Less than a month after unveiling WB's prime-time lineup to advertisers in New York, network CEO Jordan Levin has been stripped of his post. Chairman Garth Ancier, who shared oversight of WB with Levin, has emerged as the top dog, reporting to Barry Meyer, chairman and CEO of Warner Bros. Entertainment Inc.
In one of the more entertaining news releases explaining the whacking of a network suit, Warner Bros. Entertainment said yesterday that Levin "has decided to shed his network executive duties instead of modifying them and becoming president of entertainment" at WB.
Translation: They offered to demote him back to the job he had a year ago; he told them to buzz off -- politely, no doubt.
So instead, Levin, who joined WB when it was founded a decade ago and rose through the ranks, is heading to that great grazing ground for whacked network executives known as "independent production," in his case with an overhead deal at Warner Bros. TV.
Meyer wasted no time dismantling the organizational structure that WB founder Jamie Kellner put in place last September to take over when he retired, which Kellner did just last month.
In September, Kellner announced he'd share the chairman title with Ancier and the CEO title with Levin until he bowed out. (The first to go, WB president and chief operating officer Jed Petrick, resigned three months after being told he would report to Levin and would get the president's title but no additional responsibilities.)
"This is a win-win for all of us," Meyer said in yesterday's announcement; Levin must've slipped his mind when Meyer okayed that quote for the PR department.
"Taking a nontraditional organizational route was a noble effort but having a sole leader is simply more productive, efficient and effective," he continued.
While the TV industry speculated Levin was taking the fall for WB's less than great season that wrapped last month, both Levin and Ancier insisted it's not about the network's performance; it's about Meyer.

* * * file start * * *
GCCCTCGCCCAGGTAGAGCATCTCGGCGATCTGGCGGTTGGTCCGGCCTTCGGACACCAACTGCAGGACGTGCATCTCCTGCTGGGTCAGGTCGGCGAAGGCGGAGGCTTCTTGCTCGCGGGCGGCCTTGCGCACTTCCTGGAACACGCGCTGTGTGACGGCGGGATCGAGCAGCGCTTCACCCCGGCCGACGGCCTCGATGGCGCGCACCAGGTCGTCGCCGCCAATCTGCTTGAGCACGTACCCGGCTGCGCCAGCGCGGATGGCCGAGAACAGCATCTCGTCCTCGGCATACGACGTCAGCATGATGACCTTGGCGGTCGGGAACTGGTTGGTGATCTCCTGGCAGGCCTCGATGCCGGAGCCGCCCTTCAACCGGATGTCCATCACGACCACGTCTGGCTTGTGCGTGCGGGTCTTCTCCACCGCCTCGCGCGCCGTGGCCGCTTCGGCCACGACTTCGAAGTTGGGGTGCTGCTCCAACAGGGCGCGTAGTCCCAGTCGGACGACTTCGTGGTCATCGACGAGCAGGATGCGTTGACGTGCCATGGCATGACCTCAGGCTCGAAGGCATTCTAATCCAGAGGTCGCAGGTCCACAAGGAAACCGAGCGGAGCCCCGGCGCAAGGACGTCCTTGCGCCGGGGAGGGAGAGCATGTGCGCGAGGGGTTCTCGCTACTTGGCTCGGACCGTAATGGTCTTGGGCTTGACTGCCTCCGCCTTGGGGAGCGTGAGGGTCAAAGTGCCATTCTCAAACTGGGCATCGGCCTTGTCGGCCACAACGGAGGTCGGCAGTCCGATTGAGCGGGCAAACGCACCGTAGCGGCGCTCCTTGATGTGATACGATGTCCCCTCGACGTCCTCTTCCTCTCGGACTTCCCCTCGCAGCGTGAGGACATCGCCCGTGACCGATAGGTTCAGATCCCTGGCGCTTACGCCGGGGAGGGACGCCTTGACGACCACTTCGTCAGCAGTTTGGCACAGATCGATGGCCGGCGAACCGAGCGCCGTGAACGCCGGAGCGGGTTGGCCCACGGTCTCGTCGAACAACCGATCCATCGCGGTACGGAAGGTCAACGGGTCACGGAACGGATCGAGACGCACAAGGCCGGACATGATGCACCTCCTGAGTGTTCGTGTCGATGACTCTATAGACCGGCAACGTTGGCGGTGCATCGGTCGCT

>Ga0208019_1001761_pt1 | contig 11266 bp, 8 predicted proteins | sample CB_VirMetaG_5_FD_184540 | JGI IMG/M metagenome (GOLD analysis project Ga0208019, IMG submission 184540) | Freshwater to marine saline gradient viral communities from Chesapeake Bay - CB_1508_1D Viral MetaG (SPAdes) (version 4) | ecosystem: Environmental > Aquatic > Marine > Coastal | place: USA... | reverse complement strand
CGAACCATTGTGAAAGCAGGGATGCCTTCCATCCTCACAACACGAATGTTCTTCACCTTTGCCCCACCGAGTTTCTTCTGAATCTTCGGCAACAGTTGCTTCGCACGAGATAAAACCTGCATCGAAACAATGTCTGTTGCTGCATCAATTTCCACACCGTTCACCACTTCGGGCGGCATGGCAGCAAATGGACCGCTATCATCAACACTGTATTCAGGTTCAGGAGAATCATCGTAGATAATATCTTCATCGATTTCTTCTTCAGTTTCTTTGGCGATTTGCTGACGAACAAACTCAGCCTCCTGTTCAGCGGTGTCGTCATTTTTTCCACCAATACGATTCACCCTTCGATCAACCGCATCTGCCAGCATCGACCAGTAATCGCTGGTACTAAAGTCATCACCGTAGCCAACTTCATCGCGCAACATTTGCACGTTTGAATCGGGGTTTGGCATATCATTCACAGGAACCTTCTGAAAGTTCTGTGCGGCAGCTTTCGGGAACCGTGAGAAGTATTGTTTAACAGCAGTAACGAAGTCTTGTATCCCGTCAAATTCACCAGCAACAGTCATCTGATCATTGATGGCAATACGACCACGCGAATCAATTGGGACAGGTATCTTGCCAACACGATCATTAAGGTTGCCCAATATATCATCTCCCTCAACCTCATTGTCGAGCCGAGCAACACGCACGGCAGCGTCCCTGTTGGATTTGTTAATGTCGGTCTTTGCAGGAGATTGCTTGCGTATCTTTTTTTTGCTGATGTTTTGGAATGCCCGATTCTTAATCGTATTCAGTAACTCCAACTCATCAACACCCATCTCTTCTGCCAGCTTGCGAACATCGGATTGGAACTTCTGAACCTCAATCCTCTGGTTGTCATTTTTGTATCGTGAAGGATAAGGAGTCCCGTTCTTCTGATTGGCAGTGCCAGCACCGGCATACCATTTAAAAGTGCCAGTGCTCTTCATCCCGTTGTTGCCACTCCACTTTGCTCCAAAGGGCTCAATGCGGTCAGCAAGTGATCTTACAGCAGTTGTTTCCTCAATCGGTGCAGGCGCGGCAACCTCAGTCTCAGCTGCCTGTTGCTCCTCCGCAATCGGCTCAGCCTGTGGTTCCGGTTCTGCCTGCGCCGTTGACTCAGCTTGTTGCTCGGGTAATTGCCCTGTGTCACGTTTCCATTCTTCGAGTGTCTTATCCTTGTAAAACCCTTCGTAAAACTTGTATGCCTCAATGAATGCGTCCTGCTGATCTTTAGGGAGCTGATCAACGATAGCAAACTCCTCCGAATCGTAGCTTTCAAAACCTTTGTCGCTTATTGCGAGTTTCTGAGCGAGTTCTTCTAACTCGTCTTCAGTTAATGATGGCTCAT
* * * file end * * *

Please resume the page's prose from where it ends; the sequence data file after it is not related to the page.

"I think Barry wanted a more conventional management structure that didn't have some of the ambiguity that WB has been famous for in terms of our 'kitchen cabinet' approach to things," Levin told The TV Column yesterday, adding "it's where they have their comfort level."
"For 10 years [WB] has been largely devoid of the politics that take up so much time at other companies; it's what's been so attractive about the network."
Added Ancier: "We always worked well together; the company felt it was more comfortable with one person running the show; it's a more traditional structure for these companies. A lot is how Barry Meyer felt about how he was able to manage -- he's all of our bosses, after all."
Ancier said he'd hoped Levin, who worked for him at Disney before Ancier recruited him to WB, would agree to return to the post of entertainment division president.
Now, industry watchers say, the company is talking to producer David Janollari about taking that position. Janollari, a former Warner Bros. Television executive, more recently has been a producer partnered with Robert Greenblatt. Their credits include HBO's "Six Feet Under" and, ironically, two UPN series: "One on One" and "Eve." Greenblatt recently took the job of president of entertainment at pay cable network Showtime.
Levin said he was taken by surprise by the timing.
"I would have thought they would have made the change before [unveiling the new schedule], and before the shows were chosen, but they didn't," he said.
But, Ancier noted of the timing, "what's different between this and other times you've seen changes like this is, none of the shows on the fall schedule are there without my blessing, so there are no orphans here. . . . I think what Barry and [Warner Bros. Television Executive Vice President] Bruce [Rosenblum] felt was 'this is as much Garth's schedule as Jordan's.' They're not making any orphans. This is the time when development starts for next fall; if you do not do it now and make a clean break . . . you end up with a stutter-step for the next season. To me the timing makes sense -- I was surprised it was what they wanted to do."
Levin, in departing, continued to pitch for the network: "We have some real momentum going here; we had a good second quarter, a good summer launch [of 'Summerland'] out of the gate and some good programs [for next season]. I'd hate for what happened to me to end up taking the focus away from the work that everybody here does."